Employer’s Ultimatum Supports Employee’s ADA Failure to Accommodate Claim
The United States District Court for the Southern District of Alabama in McClain v. Tenax Corp. recently denied in part an employer’s motion for summary judgment on a disabled employee’s failure to accommodate claim under the ADA. The Court held the ADA-required interactive process never took place where the employer’s issued an ultimatum to the disabled employee in response to his request for a reasonable accommodation. The facts show the importance of a well-documented interactive accommodation program. In this case, an employee suffering from hand and foot deformities worked full-time as a janitor until the employer faced a production slowdown. The slowdown led to the employee’s position becoming part-time. In an effort to restore him to full-time, the employer offered a part-time pallet-wrapping position to supplement his part-time janitorial position. After just two days of performing the part-time pallet-wrapper position, the employee advised his manager he could not perform the job because of his physical impairments. The employee requested an accommodation whereby he be permitted to return to work as a full-time janitor. Despite his complaints to multiple managers, they indicated he could either do both positions or quit. Given no other options, the employee resigned. He was not fired, but an ultimatum was presented.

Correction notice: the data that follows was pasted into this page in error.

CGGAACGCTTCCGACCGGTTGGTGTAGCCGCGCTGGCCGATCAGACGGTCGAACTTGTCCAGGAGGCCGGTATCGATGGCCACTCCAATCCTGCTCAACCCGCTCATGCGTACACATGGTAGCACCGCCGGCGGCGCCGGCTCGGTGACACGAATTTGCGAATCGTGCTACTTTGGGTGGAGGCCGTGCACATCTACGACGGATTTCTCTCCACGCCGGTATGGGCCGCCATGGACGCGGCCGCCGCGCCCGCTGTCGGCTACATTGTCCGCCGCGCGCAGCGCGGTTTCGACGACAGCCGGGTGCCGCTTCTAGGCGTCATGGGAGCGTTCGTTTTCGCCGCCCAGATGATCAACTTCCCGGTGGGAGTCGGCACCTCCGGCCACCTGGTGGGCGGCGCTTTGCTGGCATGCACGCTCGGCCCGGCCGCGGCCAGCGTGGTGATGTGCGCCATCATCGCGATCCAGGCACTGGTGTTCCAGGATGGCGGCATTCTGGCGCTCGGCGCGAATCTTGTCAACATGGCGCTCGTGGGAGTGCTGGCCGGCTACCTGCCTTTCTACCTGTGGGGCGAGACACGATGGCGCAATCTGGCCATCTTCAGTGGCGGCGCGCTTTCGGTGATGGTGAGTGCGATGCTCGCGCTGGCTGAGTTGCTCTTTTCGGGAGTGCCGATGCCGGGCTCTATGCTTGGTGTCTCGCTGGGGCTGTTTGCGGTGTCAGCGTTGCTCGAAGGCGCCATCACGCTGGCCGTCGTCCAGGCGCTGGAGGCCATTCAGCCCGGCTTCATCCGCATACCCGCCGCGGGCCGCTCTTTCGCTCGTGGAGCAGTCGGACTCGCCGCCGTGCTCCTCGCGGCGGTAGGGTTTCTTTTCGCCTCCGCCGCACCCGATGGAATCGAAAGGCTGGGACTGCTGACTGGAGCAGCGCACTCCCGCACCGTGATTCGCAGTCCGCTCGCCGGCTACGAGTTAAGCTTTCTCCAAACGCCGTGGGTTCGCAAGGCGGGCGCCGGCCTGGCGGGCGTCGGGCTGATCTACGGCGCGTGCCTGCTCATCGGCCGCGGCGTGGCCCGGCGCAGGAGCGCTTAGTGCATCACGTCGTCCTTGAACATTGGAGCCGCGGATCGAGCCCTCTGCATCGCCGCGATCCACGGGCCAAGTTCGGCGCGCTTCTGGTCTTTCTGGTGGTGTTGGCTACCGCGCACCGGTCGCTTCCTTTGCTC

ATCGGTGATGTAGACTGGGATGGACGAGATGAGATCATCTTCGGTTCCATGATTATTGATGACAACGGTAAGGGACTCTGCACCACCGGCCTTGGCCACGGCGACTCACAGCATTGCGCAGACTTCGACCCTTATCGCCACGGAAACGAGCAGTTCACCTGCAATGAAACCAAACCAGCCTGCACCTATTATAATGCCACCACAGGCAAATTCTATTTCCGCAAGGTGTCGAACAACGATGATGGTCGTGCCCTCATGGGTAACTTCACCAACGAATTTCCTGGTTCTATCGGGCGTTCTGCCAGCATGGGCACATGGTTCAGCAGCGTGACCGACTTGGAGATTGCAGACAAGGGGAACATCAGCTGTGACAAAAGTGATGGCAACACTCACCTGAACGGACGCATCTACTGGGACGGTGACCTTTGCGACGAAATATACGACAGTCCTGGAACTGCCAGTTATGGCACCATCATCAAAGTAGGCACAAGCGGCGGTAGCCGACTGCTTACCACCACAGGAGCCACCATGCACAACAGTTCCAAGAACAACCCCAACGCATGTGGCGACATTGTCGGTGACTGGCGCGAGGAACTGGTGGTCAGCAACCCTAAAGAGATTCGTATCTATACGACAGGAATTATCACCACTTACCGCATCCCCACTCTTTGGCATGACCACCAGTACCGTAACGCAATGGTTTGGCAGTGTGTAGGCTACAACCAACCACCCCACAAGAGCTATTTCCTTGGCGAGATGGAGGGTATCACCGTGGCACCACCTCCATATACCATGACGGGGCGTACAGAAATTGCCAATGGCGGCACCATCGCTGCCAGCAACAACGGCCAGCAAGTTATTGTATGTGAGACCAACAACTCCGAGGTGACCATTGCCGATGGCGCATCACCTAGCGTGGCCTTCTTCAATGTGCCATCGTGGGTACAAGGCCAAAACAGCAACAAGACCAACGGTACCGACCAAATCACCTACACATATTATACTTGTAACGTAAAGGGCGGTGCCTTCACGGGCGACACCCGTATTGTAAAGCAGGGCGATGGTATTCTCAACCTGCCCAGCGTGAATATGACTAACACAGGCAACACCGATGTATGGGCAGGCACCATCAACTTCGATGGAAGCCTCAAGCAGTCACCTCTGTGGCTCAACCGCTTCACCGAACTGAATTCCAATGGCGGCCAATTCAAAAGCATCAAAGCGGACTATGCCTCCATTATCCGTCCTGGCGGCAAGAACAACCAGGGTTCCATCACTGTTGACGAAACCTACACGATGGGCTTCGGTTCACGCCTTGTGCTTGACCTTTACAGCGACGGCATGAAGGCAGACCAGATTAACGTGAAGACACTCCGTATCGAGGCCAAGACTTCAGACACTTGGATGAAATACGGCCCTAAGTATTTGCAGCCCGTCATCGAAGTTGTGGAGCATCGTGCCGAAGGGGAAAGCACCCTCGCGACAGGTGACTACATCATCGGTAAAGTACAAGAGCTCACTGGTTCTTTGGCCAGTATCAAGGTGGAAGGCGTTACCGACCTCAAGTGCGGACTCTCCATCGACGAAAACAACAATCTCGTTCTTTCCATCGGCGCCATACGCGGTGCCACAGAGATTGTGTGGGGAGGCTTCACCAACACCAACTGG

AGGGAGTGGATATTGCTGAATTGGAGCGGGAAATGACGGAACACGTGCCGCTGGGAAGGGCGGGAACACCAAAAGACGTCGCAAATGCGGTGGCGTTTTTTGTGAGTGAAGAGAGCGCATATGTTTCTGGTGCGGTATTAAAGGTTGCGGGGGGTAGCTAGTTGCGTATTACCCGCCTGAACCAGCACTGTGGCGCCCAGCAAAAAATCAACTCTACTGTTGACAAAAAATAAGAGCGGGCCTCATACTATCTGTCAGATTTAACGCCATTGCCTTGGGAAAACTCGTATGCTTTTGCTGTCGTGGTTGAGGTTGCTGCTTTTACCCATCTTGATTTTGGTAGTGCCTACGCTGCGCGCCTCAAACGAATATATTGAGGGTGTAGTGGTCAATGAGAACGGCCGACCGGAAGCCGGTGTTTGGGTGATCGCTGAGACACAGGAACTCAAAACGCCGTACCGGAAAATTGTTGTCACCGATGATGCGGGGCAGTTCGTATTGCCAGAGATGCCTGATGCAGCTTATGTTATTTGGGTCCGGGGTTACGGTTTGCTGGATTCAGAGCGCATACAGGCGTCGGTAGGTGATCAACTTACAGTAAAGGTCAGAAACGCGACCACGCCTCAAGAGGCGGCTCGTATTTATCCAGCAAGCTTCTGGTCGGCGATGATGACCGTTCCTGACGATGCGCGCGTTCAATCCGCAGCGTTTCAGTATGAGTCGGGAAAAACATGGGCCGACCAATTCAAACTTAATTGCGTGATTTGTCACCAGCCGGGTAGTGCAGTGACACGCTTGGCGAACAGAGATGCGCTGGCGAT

The Court determined that under the ADA the employer had no obligation to create a new position (i.e., a full-time, rather than a part-time, janitorial position) for the employee as a reasonable accommodation. However, the Court ruled that the employer’s actions could be viewed by a jury as unlawful. By giving the employee the all-or-nothing ultimatum it failed to engage in the mandatory interactive process, which requires interactive discourse between the employer and employee.